crutschow

Joined Mar 14, 2008
24,701
I believe you will need some form of compensation in the feedback loop to cancel the resonance of the output inductor and capacitor, such as PID, to avoid oscillations at the resonant frequency.

Another way generate a stable system, besides a PID loop, is to use a Fuzzy Logic controller. It uses a series if IF-THEN-ELSE statements to control non-linear as well as linear feedback systems in an intuitive manner. It's generally easier to understand the operation of a digital Fuzzy Logic system and tweak it to obtain stable operation then it is a PID loop, which is derived from analog pole-zero feedback control theory.

Edit: Basically for Fuzzy Logic control you would add extra IF-THEN-ELSE statements to those suggested by mic3 to make the feedback sensitivity somewhat proportional to the error level between the desired output voltage and the actual output voltage. Thus, for example, if the error is large, you make a large correction to the PWM duty-cycle, and if the error is small, you make a small correction to the duty-cycle. The number of IF-THEN-ELSE statements required is largely determined by the output error and ripple you can tolerate and the required response speed of the system.
 
Last edited:

Thread Starter

brunounreal

Joined Apr 23, 2010
26
I'm using a 2kHz sample frequency. is that enough? i'm using this because if i increase this frequency too much im afraid that e get interference from de 40khz comutations ripple. the riple i want to compensate is at 100Hz.
 

Thread Starter

brunounreal

Joined Apr 23, 2010
26
I believe you will need some form of compensation in the feedback loop to cancel the resonance of the output inductor and capacitor, such as PID, to avoid oscillations at the resonant frequency.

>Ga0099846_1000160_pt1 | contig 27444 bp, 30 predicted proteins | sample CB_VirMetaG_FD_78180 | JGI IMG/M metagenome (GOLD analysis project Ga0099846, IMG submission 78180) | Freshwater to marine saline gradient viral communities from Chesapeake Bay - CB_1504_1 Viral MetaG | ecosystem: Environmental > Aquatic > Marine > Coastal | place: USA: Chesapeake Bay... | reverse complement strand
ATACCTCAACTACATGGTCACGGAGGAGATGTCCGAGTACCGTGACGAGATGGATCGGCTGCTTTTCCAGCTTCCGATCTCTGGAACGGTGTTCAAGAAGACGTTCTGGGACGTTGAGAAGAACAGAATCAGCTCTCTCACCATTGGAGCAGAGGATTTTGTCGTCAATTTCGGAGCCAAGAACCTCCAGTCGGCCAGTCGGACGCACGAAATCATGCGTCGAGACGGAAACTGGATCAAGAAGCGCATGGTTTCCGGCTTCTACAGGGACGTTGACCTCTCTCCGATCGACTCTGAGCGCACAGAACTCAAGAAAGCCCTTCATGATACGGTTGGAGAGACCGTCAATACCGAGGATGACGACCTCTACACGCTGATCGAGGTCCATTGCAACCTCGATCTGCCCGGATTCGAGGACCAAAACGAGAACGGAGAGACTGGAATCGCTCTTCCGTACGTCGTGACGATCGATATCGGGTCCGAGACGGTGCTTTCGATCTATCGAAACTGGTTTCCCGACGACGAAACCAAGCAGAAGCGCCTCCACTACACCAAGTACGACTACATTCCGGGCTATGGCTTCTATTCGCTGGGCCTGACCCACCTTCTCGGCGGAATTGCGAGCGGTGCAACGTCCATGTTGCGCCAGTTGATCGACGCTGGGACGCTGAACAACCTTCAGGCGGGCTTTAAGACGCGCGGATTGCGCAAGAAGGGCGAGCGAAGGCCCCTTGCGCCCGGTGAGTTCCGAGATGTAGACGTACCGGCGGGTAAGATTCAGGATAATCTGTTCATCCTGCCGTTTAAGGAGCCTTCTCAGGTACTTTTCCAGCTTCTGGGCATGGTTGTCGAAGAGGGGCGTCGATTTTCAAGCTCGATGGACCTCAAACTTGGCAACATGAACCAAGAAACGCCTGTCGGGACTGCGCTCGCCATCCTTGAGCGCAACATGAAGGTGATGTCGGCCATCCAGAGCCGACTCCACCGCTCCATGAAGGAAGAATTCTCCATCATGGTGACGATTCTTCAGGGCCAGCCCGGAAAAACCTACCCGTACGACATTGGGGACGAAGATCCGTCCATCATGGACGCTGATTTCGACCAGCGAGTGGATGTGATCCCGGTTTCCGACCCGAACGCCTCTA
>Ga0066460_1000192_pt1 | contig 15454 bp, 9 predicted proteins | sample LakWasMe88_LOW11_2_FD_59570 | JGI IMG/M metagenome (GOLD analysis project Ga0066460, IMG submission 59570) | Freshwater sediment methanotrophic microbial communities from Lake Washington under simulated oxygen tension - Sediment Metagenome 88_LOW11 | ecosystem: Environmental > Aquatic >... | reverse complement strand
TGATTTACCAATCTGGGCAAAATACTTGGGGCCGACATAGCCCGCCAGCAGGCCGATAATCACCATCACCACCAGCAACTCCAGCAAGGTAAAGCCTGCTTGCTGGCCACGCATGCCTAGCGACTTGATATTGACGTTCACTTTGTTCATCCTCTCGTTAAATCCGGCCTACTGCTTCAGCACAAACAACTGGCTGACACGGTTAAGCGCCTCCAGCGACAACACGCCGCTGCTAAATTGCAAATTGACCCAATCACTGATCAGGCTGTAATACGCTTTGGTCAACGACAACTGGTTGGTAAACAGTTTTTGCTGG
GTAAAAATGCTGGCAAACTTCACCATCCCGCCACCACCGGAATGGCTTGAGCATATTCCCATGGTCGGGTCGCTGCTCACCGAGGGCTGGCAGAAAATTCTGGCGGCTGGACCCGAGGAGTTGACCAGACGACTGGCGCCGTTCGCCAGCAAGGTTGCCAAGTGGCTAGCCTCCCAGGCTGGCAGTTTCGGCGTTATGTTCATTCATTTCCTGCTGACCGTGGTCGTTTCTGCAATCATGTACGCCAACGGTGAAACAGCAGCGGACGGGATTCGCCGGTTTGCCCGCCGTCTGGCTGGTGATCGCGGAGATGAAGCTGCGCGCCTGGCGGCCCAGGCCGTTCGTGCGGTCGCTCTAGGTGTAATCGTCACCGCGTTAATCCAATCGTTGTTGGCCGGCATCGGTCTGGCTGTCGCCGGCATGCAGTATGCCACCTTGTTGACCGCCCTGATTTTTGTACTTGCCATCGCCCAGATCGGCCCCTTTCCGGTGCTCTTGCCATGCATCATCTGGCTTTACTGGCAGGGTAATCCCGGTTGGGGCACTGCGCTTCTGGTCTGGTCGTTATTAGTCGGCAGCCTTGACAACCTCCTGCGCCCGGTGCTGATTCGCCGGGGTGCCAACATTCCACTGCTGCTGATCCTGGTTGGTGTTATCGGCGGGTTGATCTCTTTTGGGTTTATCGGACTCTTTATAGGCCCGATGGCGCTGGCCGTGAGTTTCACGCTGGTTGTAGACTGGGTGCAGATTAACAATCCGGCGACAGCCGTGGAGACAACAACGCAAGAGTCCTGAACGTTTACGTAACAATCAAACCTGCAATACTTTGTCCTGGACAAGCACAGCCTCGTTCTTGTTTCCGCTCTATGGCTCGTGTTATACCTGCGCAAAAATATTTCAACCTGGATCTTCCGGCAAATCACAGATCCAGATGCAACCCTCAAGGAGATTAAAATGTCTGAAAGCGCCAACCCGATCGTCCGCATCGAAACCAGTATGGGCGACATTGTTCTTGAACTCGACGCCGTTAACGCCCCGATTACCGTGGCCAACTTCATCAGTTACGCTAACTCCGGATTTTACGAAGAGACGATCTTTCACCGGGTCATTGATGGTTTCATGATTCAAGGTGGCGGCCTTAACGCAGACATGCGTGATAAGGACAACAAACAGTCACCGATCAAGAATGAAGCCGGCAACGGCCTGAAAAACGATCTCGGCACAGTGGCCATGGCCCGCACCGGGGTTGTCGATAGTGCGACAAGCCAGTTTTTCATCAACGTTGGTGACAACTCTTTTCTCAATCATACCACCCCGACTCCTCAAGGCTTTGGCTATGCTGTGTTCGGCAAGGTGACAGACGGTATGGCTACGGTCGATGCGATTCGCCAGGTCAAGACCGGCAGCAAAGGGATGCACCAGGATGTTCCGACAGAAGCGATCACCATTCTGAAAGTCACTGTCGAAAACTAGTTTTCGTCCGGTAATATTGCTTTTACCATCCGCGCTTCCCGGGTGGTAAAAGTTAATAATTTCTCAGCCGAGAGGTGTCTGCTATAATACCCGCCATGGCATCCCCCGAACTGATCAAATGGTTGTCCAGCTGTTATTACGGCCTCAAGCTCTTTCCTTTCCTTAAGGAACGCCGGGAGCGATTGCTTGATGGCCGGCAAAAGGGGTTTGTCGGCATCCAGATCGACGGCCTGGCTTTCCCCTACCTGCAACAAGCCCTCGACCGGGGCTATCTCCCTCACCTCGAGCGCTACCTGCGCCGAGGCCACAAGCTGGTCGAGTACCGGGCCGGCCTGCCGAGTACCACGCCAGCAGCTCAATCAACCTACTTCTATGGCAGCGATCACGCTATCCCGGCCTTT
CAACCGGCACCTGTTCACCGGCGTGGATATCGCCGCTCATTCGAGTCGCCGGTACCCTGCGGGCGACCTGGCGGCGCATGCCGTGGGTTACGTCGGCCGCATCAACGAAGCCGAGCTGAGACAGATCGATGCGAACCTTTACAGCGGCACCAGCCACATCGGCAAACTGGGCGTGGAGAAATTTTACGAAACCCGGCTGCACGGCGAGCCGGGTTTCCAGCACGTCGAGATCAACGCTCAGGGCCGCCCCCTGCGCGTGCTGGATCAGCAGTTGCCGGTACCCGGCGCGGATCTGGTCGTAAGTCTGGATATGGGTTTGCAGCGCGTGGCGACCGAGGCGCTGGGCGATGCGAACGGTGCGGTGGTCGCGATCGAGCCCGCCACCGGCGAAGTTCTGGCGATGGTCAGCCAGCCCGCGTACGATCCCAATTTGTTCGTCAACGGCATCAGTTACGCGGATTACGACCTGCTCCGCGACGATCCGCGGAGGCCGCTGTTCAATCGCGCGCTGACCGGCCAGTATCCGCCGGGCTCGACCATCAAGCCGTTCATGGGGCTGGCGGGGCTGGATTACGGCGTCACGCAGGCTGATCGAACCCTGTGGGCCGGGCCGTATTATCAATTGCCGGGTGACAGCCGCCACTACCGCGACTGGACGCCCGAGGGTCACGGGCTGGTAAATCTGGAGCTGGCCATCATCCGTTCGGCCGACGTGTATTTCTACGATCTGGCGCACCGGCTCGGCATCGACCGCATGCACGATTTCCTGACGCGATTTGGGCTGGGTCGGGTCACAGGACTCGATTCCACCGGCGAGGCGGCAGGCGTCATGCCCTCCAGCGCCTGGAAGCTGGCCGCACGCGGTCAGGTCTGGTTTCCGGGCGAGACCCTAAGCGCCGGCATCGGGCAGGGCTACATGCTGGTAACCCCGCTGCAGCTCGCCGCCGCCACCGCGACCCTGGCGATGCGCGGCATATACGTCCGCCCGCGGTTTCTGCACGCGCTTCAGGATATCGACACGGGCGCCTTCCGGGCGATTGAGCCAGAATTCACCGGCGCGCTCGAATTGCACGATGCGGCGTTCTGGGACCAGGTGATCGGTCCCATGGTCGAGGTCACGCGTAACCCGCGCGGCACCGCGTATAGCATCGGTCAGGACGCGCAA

Another way generate a stable system, besides a PID loop, is to use a Fuzzy Logic controller. It uses a series if IF-THEN-ELSE statements to control non-linear as well as linear feedback systems in an intuitive manner. It's generally easier to understand the operation of a digital Fuzzy Logic system and tweak it to obtain stable operation then it is a PID loop, which is derived from analog pole-zero feedback control theory.

Edit: Basically for Fuzzy Logic control you would add extra IF-THEN-ELSE statements to those suggested by mic3 to make the feedback sensitivity somewhat proportional to the error level between the desired output voltage and the actual output voltage. Thus, for example, if the error is large, you make a large correction to the PWM duty-cycle, and if the error is small, you make a small correction to the duty-cycle. The number of IF-THEN-ELSE statements required is largely determined by the output error and ripple you can tolerate and the required response speed of the system.
If i understood correctly, the fuzzy logic will create something like diferent zones, for example, instead of having a fixed Kp ( or fixed d, since de Vin/Vout constantly change ) , i should devide the ripple into small parts and use the fuzzy logic to change the kp value for something more suitable according to the zone ?